Uganda: Water Corporation to Save Billions in Mobile Payments
Piped water consumers in Uganda can expect to get better service delivery on the back of business deals signed between National Water & Sewerage Corporation and two mobile phone companies.
Dr William Muhairwe, the managing director of NWSC told Daily Monitor that the company will save at least Shs1 billion per year by receiving water payments through mobile-money payment systems.
"We are going to ensure that we re-invest this money into the system to make it more suitable for the customers," Dr Muhairwe said in an interview in Kampala.
On Monday, Uganda Telecom Limited (UTL) became the second mobile operator to enter a partnership with the water company to collect its bills through its mobile money service dubbed M-sente. The UTL deal came less than a week after NWSC entered a similar agreement with MTN Uganda. The companies are charging customers between Shs300 and Shs700 per SMS meant for a water bill transaction.
The corporation spends huge sums of money in the transfer of cash from its branches around the country to banks by way of bullion vans with escorts.
"The insurance cost was very high because we had to pay the security companies and also the banks. So that cost will be saved," Dr Muhairwe said.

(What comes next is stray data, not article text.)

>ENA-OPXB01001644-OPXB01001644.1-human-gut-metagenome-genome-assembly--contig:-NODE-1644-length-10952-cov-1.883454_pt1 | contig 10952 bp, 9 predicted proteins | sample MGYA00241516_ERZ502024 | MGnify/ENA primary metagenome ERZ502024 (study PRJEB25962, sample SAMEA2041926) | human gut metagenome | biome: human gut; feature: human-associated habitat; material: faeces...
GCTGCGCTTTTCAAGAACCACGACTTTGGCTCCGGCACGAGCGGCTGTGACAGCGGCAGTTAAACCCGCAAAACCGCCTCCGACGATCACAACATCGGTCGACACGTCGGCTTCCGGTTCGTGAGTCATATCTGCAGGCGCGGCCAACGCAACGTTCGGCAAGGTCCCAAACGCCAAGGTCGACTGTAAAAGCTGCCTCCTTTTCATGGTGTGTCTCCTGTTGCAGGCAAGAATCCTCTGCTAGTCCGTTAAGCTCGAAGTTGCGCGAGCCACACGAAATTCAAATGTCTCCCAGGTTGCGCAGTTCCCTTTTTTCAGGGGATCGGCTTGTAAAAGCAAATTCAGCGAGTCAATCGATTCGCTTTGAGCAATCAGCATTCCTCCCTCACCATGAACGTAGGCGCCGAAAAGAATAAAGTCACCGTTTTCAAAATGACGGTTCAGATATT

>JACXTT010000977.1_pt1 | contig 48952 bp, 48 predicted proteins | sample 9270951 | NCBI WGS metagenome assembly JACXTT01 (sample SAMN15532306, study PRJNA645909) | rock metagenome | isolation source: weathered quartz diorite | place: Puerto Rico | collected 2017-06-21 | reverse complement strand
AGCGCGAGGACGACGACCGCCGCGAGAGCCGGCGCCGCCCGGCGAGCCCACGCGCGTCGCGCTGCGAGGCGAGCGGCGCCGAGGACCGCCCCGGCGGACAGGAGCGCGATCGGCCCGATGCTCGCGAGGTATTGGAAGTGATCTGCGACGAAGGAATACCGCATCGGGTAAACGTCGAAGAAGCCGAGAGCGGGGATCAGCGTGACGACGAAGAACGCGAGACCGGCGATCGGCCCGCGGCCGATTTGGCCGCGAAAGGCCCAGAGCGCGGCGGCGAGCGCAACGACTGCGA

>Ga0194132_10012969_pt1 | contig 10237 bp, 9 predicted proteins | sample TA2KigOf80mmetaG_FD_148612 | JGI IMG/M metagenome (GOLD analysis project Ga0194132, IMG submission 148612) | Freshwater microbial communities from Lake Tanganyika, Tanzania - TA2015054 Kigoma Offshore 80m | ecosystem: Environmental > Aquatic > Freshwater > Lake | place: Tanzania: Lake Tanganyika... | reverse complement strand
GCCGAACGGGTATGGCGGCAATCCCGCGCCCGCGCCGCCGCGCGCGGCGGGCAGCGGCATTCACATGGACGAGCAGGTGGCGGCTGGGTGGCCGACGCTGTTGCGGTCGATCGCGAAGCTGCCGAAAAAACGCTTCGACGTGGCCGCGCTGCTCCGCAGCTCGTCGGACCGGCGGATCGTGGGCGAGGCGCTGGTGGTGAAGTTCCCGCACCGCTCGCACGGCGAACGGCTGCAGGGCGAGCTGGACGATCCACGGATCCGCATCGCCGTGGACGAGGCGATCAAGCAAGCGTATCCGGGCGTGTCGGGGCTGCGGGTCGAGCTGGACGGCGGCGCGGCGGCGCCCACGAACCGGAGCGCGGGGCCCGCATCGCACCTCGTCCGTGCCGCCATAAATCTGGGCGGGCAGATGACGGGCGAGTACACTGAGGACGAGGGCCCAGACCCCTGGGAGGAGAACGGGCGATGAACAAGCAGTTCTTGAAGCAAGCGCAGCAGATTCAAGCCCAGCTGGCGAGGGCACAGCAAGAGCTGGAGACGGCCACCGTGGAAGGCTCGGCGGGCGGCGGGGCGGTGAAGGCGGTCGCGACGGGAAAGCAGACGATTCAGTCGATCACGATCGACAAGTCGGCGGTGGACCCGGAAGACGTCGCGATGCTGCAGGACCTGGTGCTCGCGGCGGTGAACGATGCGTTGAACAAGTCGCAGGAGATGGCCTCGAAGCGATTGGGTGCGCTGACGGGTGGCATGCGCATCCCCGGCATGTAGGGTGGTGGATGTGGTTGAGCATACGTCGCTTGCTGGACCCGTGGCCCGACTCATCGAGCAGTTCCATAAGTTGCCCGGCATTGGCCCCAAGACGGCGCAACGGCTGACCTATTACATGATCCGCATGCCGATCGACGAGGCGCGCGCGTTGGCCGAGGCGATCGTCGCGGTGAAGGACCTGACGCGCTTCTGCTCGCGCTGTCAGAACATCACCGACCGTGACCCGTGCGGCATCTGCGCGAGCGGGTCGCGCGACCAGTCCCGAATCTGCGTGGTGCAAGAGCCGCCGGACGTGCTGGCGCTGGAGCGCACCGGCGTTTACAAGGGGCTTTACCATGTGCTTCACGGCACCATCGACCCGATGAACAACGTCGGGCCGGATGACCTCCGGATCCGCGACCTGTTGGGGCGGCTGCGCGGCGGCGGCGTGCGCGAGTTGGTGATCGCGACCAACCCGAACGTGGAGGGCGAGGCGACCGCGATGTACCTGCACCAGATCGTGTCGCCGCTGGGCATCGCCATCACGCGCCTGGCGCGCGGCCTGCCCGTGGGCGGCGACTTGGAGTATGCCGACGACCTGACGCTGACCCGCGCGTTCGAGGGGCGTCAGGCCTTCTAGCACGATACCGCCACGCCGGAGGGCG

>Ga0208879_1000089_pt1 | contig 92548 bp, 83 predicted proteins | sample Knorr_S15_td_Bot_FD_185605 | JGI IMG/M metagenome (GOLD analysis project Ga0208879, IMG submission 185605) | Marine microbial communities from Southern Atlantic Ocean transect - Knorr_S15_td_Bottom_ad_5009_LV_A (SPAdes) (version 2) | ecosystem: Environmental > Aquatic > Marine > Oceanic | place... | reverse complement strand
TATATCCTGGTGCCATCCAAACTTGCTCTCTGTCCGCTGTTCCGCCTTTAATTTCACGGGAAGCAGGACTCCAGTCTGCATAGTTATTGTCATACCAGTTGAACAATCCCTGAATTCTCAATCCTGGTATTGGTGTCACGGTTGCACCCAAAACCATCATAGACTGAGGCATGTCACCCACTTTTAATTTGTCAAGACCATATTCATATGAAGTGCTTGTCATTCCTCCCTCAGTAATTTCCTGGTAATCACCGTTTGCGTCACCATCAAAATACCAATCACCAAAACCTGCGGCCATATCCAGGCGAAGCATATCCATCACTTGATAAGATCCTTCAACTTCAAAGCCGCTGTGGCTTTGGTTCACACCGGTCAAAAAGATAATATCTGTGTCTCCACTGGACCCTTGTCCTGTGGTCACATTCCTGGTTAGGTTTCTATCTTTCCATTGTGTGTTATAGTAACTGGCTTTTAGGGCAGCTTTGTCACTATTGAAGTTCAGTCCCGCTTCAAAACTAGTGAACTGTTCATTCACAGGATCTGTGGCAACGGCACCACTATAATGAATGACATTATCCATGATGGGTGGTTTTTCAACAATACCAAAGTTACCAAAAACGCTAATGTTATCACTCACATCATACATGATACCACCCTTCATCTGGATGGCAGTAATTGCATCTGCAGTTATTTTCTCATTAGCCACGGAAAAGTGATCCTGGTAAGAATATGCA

In addition, the company also spends a lot of money in delivery of paper bills, which will be substituted by SMS bills.
"We have been sending our bills with our meter readers to people's houses. But with this system, if you give us your telephone number, the moment we bill you we then transfer the bill to your phone by SMS for payment," he explained.
The water company is set to completely phase out most of its cash offices and adopt only mobile money payment systems in the future.
"We think this will be one of the easiest ways for customers to pay their water bill and the cost is also low," he said.
A single NWSC cash office can collect between Shs300, 000 and Shs10 million per day from its customers.
But water shortage continues to hit parts of Uganda as a result of a weak and delicate distribution service systems operated by the company.
At the signing of the agreement, Stanley Henning, UTL's Chief Operations Officer said the new system will increase efficiency in making payments and eliminate the risk of carrying lots of money.